As Justice Neil Gorsuch wrote in the Supreme Court’s majority opinion in a case called Bostock v. Clayton County not too long ago, “[t]he people are entitled to rely on the law as written, without fearing that courts might disregard its plain terms based on some extratextual consideration.” So, you tell me: What does the All Writs Act mean? When you read that “all courts … may issue all writs necessary or appropriate in aid of their respective jurisdictions and agreeable to the usages and principles of law,” do you think that allows a court to issue a writ to provide transportation like the one in Twyford’s case? If your answer is yes, then that’s all a judge should do: “say what the law is….”

According to Chief Justice Roberts, there’s a lot more to the All Writs Act than its words.

With such a simple law at issue, you’d think the Supreme Court’s decision might be simple, too. It’s not. In fact, it doesn’t even address the words Congress actually used in the All Writs Act at all. Instead, it turns to the Antiterrorism and Effective Death Penalty Act of 1996, a federal law known as AEDPA. You might have heard of AEDPA before. AEDPA is one of those mid-90s “tough on crime” laws. Former President Bill Clinton signed AEDPA just a year after Timothy McVeigh blew up a federal building in Oklahoma.

On paper, AEDPA’s purposes sound great. “To deter terrorism, provide justice for victims, provide for an effective death penalty, and for other purposes,” the law says. No one in their right mind would push back against those admirable purposes. In reality, however, AEDPA’s purposes were much different. The actual purposes, originally, seemed better left unsaid. But it didn’t take long for government officials to start saying them without a second thought. In Woodford v Garceau in 2003 and again in Rhines v Weber in 2005, for example, the Supreme Court didn’t think twice before discussing how AEDPA’s aim was to “reduce delays in the execution of state and federal criminal sentences, particularly in capital cases.”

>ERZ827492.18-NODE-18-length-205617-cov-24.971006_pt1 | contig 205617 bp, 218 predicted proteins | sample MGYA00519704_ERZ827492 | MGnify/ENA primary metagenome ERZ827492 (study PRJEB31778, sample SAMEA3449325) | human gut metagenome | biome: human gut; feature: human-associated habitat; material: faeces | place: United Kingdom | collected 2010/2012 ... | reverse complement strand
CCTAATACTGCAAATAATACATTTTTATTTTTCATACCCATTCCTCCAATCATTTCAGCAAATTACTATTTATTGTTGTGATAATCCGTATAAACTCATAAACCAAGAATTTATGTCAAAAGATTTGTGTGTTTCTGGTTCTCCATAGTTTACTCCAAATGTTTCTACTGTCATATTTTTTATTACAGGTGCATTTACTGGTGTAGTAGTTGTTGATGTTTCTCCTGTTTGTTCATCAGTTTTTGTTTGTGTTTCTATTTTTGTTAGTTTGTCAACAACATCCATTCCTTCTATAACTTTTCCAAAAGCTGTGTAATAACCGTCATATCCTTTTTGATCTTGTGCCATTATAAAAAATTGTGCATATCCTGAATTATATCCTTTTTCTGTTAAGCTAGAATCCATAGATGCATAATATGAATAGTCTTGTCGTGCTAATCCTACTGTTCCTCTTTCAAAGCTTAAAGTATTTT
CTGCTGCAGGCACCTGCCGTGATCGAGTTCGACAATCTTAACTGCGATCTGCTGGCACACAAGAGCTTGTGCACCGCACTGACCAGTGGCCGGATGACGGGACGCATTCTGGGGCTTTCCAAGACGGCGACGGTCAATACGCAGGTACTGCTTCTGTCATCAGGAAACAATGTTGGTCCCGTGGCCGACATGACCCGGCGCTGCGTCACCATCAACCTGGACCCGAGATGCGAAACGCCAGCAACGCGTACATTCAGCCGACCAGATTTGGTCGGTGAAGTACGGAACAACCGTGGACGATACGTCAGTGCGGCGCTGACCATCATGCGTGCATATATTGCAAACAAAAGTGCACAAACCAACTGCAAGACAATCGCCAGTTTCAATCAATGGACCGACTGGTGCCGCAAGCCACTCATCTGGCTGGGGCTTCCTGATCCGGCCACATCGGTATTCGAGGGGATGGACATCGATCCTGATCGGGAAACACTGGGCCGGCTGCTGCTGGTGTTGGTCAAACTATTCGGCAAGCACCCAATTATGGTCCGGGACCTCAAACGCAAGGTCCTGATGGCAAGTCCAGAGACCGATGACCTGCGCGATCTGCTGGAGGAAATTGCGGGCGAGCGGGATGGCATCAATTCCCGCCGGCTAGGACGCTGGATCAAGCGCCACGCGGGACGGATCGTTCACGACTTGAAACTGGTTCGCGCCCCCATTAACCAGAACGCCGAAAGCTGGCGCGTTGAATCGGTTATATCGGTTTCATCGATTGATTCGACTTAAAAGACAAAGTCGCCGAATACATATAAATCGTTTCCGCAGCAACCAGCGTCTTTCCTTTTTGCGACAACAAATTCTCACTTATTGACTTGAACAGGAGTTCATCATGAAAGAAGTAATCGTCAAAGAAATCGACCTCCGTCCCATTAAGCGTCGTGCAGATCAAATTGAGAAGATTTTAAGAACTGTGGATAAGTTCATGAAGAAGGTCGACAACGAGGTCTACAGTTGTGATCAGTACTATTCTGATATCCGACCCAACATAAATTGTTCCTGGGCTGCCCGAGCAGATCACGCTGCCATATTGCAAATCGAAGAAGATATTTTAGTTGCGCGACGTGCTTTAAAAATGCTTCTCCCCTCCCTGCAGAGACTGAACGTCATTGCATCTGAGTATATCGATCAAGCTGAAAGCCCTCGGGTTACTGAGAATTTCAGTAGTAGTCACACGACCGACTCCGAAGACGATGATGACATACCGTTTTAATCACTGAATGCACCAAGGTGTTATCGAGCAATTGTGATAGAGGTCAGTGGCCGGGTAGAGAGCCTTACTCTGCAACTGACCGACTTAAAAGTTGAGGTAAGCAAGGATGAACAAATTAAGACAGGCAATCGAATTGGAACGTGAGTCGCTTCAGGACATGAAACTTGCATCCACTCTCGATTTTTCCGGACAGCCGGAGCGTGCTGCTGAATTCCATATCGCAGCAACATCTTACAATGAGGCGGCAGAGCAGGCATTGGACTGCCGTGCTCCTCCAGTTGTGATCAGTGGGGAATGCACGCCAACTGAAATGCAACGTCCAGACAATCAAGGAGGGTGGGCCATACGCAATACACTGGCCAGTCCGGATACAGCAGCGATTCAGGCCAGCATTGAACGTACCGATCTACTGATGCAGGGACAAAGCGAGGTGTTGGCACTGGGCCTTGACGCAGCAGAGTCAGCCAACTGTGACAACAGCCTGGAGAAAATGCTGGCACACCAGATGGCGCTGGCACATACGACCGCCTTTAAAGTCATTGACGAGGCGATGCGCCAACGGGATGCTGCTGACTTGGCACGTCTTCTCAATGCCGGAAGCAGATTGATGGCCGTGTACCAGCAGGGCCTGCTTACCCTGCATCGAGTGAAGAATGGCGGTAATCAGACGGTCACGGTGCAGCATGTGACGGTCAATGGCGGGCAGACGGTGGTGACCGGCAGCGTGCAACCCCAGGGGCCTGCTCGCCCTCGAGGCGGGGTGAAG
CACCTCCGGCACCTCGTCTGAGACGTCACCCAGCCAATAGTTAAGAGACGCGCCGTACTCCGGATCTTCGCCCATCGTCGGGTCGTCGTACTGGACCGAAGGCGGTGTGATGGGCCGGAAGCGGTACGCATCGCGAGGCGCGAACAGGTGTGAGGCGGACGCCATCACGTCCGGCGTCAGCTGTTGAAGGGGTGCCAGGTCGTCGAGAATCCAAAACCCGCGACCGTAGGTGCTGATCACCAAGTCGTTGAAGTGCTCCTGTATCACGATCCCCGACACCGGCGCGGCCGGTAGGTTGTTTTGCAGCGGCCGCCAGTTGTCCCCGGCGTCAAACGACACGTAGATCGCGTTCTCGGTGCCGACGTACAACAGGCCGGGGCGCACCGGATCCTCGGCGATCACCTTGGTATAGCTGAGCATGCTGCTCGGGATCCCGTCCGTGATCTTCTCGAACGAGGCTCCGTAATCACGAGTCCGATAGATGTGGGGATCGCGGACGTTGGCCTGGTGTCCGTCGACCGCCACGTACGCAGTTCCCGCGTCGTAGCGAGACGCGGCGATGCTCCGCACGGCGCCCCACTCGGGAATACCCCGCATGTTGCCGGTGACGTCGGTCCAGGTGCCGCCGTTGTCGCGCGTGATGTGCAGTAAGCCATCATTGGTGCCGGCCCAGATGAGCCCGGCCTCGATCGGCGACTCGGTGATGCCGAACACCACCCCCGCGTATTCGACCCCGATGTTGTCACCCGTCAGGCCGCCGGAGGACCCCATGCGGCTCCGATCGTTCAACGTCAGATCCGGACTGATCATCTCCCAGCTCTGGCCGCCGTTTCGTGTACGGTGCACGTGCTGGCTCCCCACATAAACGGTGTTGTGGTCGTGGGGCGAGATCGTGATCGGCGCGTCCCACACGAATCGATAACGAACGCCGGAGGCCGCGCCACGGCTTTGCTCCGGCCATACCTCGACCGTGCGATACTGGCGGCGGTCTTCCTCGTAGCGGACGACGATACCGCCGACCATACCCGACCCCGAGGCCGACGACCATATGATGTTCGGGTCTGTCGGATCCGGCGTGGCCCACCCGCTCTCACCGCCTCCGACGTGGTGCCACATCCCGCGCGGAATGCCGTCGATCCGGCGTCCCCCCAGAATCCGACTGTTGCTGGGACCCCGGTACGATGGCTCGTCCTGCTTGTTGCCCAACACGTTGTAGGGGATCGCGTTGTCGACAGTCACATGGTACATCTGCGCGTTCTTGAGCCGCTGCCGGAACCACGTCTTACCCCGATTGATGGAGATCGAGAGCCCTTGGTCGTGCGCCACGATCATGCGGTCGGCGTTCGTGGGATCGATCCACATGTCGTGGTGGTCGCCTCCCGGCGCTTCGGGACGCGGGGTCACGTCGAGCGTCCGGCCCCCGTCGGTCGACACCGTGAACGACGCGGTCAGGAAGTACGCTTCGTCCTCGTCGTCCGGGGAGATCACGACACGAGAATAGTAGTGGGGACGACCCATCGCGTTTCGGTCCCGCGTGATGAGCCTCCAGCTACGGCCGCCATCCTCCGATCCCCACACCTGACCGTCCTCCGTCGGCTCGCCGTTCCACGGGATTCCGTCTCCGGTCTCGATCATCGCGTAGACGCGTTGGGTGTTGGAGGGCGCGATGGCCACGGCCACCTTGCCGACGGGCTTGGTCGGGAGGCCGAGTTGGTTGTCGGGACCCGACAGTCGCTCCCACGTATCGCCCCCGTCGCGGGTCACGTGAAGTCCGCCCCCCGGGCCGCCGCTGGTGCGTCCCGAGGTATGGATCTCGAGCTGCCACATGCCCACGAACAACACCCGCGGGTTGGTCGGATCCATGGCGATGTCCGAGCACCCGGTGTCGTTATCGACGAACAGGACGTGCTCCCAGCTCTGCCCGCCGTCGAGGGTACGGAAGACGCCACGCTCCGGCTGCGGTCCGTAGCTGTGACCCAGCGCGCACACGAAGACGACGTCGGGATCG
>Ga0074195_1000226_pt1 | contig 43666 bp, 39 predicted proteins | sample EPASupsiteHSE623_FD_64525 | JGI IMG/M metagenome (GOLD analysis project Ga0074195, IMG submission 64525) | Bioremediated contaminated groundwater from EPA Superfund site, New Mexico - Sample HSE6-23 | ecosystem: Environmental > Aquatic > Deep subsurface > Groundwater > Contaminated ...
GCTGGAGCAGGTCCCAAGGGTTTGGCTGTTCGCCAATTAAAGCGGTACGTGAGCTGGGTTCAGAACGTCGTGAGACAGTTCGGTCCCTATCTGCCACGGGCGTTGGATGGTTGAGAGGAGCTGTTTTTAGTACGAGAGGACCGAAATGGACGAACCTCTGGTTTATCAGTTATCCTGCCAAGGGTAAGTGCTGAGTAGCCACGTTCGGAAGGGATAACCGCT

Wait, you’re thinking, what does AEDPA have to do with the All Writs Act or this case? After all, this wasn’t even a capital case, i.e., one in which the death penalty was on the table. According to Chief Justice Rehnquist and the Supreme Court’s majority, a U.S. District Court cannot issue a writ under the All Writs Act until a prisoner can satisfy AEDPA’s requirements first — even though AEDPA doesn’t even mention the All Writs Act. For Twyford, this meant that he needed “to show that the evidence he hoped to find would be useful to his habeas case” before the Court could issue a writ allowing him to test for that evidence.

Image courtesy of The White House via Wikimedia Commons.

It’s okay if you think the policy behind this choice is a good one. But who makes that choice?

If you think choosing to require a litigant to prove that evidence will be useful in a habeas case before authorizing them to test for it is a good policy, you’re probably not alone. In fact, you’re probably in the same boat as all the lawmakers who originally supported AEDPA. And there are likely a lot of judges and their staff with overflowing caseloads that feel the same. Indeed, prohibiting courts from exercising their authority to issue writs under the All Writs Act until litigants overcome the statutory hurdles thrown into other statutes might make a lot of sense.

But where does the law say that? You’ll recall “that it is emphatically the province and duty of the judiciary to say what the law is, not what it should be.” But where are those words in the All Writs Act? Certainly Congress knew that other laws with procedural requirements existed when it passed the All Writs Act. Yet it chose not to defer to those requirements in the statutory language it chose.

As Justice Sonia Sotomayor wrote in the Court’s majority opinion in National Association of Manufacturers v Department of Defense in 2018, the Supreme Court can’t simply rewrite Congress’s words: “Of course, those are not the words that Congress wrote, and this Court is not free to ‘rewrite the statute’ to the Government’s liking.”